The Dallas Journal, Volume 43, 1997 Page: 14
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Elizabeth Hickman (Bettie) was born in 1848 in the log house in which the early
Miller school was held. In 1865 she married John W. Edmondson. She died in 1892.
Four of the county girls who attended the Miller school were Elizabeth A.
Griffin, Mattie Hord, Mary Elizabeth McDaniel, and Fanny Palmer.
Elizabeth A Griffin was the daughter of Elder Vivian Thacher Griffin, a preacher
in the Christian Church. o He came to Dallas in 1846 and organized the first church of
this denomination at Hord's Ridge, now Oak Cliff. Lizzie married Dr. Albert A.
Johnson, who helped to organize and was the first president of the Medical Association
in Dallas in 1872.
Mattie Hord, daughter of Judge William H. Hord, came to Dallas in 1845 and
was a pioneer settler of Hord's Ridge. Mattie married J. A. Crawford.
Mary Elizabeth McDaniel, daughter of John McDaniel, married William Gill.
She was the mother of Mattie Gill, who for many years was a teacher in the Dallas
Public Schools and J. W. Gill, who became a Dallas County Road Commissioner. Miss
Della Frances Gill of Arlington has a McGuffey Fifth Grade Reader used in the Miller
school by her grandmother, Mary Elizabeth McDaniel.
Fanny Palmer married Dr. Robert Daniels. She is believed to be the daughter of
Dr. A. B. Palmer who came to Dallas in 1852.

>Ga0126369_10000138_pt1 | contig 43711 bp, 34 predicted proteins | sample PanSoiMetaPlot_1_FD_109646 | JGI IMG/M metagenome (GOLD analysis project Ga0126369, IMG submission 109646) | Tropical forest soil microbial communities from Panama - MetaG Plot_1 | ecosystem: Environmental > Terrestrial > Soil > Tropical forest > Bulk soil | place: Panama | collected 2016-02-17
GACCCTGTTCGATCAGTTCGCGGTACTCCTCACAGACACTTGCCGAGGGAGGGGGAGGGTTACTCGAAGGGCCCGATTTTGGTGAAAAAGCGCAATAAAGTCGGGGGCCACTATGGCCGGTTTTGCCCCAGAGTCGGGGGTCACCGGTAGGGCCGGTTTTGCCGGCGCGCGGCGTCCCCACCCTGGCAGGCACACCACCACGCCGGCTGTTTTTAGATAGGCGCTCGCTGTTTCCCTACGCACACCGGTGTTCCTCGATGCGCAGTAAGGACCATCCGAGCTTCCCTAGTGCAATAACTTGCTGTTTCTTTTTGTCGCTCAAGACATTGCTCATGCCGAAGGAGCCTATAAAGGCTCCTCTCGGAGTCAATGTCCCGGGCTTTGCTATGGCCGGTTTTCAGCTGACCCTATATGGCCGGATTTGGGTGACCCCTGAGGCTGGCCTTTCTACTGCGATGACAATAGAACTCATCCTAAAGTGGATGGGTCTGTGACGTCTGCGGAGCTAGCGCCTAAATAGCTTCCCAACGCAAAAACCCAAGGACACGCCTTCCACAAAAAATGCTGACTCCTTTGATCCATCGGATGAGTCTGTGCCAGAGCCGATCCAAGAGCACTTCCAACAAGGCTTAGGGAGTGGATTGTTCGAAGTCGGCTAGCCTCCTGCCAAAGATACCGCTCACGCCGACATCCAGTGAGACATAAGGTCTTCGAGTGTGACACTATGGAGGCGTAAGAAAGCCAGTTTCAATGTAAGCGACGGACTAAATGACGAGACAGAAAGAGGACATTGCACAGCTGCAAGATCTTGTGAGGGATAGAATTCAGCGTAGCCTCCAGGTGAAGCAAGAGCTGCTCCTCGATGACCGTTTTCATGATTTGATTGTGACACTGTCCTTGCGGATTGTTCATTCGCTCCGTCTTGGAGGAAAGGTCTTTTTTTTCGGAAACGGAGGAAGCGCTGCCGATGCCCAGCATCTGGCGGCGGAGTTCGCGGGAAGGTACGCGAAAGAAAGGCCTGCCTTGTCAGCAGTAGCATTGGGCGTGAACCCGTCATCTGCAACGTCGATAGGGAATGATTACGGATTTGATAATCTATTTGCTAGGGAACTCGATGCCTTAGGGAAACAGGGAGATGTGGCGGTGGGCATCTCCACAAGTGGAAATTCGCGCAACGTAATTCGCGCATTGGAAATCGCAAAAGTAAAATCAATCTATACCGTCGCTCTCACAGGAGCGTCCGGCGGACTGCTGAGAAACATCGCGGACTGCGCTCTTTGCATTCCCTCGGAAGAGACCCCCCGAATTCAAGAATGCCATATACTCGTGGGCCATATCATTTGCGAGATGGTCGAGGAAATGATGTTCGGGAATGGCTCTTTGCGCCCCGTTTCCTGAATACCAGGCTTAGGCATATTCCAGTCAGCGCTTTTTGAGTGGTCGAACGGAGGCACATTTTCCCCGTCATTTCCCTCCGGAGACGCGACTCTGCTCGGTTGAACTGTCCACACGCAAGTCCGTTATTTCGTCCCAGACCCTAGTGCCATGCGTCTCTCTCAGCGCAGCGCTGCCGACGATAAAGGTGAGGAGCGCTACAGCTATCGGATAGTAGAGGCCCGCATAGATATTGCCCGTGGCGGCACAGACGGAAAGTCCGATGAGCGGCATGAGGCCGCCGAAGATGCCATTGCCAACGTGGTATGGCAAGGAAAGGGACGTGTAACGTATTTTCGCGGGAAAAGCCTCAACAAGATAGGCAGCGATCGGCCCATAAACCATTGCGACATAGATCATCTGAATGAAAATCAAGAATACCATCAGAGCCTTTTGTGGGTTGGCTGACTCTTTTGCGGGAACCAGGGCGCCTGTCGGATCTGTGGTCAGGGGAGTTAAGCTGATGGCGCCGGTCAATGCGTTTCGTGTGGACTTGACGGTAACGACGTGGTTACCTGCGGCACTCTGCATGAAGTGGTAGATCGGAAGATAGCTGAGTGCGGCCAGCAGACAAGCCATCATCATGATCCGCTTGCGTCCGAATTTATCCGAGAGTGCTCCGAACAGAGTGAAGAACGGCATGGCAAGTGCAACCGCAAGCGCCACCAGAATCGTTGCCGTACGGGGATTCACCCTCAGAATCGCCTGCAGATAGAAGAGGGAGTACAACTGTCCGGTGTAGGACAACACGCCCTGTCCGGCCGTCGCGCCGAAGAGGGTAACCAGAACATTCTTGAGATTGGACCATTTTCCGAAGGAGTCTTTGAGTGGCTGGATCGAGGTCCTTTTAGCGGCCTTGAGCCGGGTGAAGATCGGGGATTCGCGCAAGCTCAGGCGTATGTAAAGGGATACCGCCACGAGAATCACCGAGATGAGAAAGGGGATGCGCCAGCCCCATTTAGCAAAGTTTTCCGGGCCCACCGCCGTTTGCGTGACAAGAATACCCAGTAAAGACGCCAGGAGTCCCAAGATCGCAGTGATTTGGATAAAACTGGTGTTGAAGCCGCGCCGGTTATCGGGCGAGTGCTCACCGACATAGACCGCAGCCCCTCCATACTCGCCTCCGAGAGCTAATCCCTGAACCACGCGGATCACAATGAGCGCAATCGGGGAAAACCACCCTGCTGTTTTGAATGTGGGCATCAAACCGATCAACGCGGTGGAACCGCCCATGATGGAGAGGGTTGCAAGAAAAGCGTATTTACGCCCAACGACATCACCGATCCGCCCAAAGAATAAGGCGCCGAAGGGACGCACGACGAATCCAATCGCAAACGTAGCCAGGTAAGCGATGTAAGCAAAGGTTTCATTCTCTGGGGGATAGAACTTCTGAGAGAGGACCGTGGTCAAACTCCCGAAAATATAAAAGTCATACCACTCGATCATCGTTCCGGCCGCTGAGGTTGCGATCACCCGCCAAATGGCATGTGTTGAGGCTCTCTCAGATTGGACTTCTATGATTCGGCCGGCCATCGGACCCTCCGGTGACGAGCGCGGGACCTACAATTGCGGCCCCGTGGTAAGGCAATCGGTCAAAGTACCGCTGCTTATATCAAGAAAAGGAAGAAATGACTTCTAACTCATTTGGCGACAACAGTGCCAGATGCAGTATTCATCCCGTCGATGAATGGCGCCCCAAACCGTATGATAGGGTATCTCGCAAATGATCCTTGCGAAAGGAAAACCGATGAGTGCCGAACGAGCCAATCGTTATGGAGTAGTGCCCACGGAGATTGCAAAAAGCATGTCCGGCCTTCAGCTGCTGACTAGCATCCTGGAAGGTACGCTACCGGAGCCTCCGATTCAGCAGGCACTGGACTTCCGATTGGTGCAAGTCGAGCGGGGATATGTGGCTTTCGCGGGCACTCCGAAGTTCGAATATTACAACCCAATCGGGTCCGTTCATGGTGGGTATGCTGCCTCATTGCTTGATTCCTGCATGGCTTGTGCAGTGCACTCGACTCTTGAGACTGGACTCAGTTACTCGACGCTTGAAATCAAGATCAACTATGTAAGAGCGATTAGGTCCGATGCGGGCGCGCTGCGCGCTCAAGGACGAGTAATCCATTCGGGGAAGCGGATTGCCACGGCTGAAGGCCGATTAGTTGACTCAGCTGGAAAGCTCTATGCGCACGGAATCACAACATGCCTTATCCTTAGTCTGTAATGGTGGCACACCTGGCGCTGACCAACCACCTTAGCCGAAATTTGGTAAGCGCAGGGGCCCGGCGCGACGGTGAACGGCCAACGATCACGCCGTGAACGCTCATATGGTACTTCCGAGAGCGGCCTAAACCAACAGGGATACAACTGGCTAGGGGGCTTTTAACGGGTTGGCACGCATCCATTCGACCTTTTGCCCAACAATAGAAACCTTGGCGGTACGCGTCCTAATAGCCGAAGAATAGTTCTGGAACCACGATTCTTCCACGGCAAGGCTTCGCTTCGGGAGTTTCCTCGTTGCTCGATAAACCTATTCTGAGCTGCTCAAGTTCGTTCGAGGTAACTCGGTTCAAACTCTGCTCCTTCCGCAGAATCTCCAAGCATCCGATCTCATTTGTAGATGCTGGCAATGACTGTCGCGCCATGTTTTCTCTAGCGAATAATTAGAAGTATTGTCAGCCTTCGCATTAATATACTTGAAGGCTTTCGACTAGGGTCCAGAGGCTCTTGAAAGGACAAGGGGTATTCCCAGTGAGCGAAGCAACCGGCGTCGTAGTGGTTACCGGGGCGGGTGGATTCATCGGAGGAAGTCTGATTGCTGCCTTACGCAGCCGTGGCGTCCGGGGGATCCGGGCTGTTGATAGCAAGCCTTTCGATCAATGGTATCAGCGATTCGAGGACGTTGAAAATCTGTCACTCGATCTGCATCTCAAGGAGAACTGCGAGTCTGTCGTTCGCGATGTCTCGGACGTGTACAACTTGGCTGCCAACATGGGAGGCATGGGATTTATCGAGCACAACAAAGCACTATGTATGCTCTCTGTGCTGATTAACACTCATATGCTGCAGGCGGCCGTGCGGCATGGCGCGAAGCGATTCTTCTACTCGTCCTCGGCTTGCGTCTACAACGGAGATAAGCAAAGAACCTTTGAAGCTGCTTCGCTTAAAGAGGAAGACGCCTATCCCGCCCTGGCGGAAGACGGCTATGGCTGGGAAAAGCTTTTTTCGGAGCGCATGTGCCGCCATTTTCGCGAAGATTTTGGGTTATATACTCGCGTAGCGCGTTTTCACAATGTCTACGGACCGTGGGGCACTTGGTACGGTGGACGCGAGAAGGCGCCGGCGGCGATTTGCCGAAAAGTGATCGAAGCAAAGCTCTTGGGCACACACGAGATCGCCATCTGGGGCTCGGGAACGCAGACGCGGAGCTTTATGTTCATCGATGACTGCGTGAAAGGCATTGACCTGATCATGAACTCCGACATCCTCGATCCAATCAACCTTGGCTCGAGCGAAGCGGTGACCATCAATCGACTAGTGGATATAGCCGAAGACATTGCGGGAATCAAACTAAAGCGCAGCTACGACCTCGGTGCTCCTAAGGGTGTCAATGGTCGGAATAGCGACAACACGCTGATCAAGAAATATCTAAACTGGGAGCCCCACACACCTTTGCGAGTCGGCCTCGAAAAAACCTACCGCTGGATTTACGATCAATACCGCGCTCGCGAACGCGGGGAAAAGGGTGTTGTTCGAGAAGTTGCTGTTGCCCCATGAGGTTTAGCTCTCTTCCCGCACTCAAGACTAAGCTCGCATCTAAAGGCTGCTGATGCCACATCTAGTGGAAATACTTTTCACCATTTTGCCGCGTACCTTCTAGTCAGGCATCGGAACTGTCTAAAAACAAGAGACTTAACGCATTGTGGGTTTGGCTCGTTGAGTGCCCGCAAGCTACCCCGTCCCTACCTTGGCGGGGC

On August 2, 1860, William Brown Miller's third marriage was to Emma
Angeline Dewey Miller.u She was the young widow of Madison M. Miller. M. M.
Miller was no relation to William Brown, but was a close friend. On April 1, 1860,
Madison Miller died leaving no will and William Miller was appointed administrator of
his friend's estate.
Emma Dewey was born in Cadiz, Ohio on May 6, 1840. She came to Texas with
her parents, Silas Hyde Dewey and Amy Spencer Dewey in 1854. On July 4, 1858, in
Huntsville, Texas, she married Madison M. Miller. He was a wealthy 44-year-old
widower who lived at Pleasant Run, near Lancaster, Texas.
When William Brown Miller and Emma Dewey Miller married in 1860, Texas
was in turmoil. On Sunday, July 10, 1860, most of the business section of Dallas was
destroyed by fire. Some said the fire was the act of out-of-state instigators and, possibly,
an insurrection of slaves. Rhetoric was running high over secession. Sam Houston,
Texas' beloved governor, had worked so hard to have Texas admitted to the Union in
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Dallas Genealogical Society. The Dallas Journal, Volume 43, 1997, periodical, June 1999; Dallas, Texas. (texashistory.unt.edu/ark:/67531/metapth186856/m1/20/: accessed June 28, 2017), University of North Texas Libraries, The Portal to Texas History, texashistory.unt.edu; crediting Dallas Genealogical Society.